Regulations and guidance notes​

In the UK, due to the forces involved, and the potential for injury to personnel and the environment, boiler blowdown is covered in a number of statutes and Guidance Notes from the Health & Safety Executive.
The following are applicable in the UK, and have local equivalents in many other parts of the world:
• Factories Act (1961).
• Health and Safety at Work Act (1974). 
• Public Health Act (1936).
• Health and Safety Guidance Notes PM60, BG01 and INDG436.
• Pressure Systems and Transportable Gas Containers Regulations (1989). 
• The European Pressure Equipment Directive (PED), (2002).
Compliance may or may not be mandatory, but an incident on the plant or injury to personnel will certainly involve factory inspectors and possible litigation.
Please note: The illustrations within this Module are schematic and some essential boiler fittings, for example, gauge glasses have been omitted for clarity.​
Countries other than the UK should confirm the local equivalents of the above, but in any case should stress the importance of:
• Common sense.
• Good engineering and installation practice.
• Safety.
In all cases, it is important to ensure adequate isolation for maintenance purposes and the prevention of reverse flow. The installation of TDS control equipment on multi-boiler plants should include a non-return valve and an isolation valve to prevent pressure/flow from one boiler being imposed on another. This is particularly important when a boiler is shut down, as the TDS control valve may not be designed to seal against pressure on the downstream side. Good engineering practice will always consider what would happen if the control valve were passing water or steam. At worst, the absence of a non-return valve and isolation valve may endanger personnel working on, or in, the shut down boiler.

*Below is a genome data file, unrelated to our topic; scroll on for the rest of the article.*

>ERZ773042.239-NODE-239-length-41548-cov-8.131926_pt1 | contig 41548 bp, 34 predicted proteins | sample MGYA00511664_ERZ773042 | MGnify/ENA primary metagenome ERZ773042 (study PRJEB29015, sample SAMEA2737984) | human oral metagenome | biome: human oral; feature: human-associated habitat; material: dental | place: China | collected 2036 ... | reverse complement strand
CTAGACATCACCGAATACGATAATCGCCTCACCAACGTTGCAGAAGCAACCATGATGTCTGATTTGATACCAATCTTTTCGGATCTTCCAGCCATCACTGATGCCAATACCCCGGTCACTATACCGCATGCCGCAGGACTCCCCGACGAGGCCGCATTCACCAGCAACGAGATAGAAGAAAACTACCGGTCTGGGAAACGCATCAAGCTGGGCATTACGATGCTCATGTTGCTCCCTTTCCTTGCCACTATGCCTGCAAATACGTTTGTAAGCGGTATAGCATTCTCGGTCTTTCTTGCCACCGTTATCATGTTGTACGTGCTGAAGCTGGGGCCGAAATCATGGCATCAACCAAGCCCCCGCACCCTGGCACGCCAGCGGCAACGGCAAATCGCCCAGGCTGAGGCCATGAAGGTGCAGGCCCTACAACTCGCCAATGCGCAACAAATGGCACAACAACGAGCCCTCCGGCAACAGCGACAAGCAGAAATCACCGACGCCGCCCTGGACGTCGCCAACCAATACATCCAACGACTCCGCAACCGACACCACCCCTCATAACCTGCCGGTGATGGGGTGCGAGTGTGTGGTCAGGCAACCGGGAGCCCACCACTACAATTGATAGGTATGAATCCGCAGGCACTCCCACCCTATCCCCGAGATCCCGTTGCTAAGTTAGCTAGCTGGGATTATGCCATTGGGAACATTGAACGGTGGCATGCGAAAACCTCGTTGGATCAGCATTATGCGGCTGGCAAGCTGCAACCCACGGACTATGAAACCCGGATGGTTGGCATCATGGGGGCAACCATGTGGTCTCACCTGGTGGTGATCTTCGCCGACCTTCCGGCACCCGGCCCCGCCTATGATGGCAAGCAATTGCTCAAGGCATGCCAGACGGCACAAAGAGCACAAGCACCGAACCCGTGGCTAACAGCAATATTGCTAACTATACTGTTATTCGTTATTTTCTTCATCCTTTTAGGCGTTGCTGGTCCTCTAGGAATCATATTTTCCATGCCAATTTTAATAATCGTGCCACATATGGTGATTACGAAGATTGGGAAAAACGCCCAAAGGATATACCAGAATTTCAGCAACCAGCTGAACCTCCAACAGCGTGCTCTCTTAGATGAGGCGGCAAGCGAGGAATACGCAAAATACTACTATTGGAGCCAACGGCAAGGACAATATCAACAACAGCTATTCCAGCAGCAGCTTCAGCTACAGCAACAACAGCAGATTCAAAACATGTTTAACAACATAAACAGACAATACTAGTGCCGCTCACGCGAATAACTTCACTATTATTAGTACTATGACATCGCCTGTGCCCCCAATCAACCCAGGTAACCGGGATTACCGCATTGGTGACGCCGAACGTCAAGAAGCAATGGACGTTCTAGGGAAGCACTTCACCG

Bottom blowdown valve​ 

 In the UK, this type of valve is covered in the Factories Act (1961). Section 34 prohibits personnel entering specific boilers unless:
• All inlets through which steam or hot water might enter the boiler (from any other part of the system) are disconnected from that part; or
• All valves or taps controlling entry of steam or water are closed and securely locked. Where there is a common blowdown pipe or vessel, the blowdown valve is constructed so that it can only be opened by a key which cannot be removed until the blowdown valve is closed; and that this is the only key in use in the boiler house.​
Fig 3.14.2.jpg

Timer controlled automatic bottom blowdown

It is now possible to automate the bottom blowdown valve using a proprietary timer linked to a pneumatically operated ball valve.
The timer should be capable of opening the valve at a specific time, and holding it open for a set number of seconds.
The use of automatic bottom blowdown ensures that this important action is carried out regularly and releases the boiler attendant for other duties.
With multi-boiler installations, it is necessary to interlock the valves so that not more than one can be open at any one time, as this would overload the blowdown vessel. This can be done most simply by staggering the setting times of the individual blowdown timers, or by setting the individual blowdown times in sequence.​
Fig 3.14.3.jpg 

Blowdown vessels, as required by UK standards

Blowdown vessels are a preferred alternative to blowdown pits. The following information is extracted from HSE Guidance Note PM60 and provides information that may be useful in places other than the UK:
Traditionally, blowdown vessels have had tangential inlets. However, this has meant that the vessels have been structurally weak at the point where the inlet enters.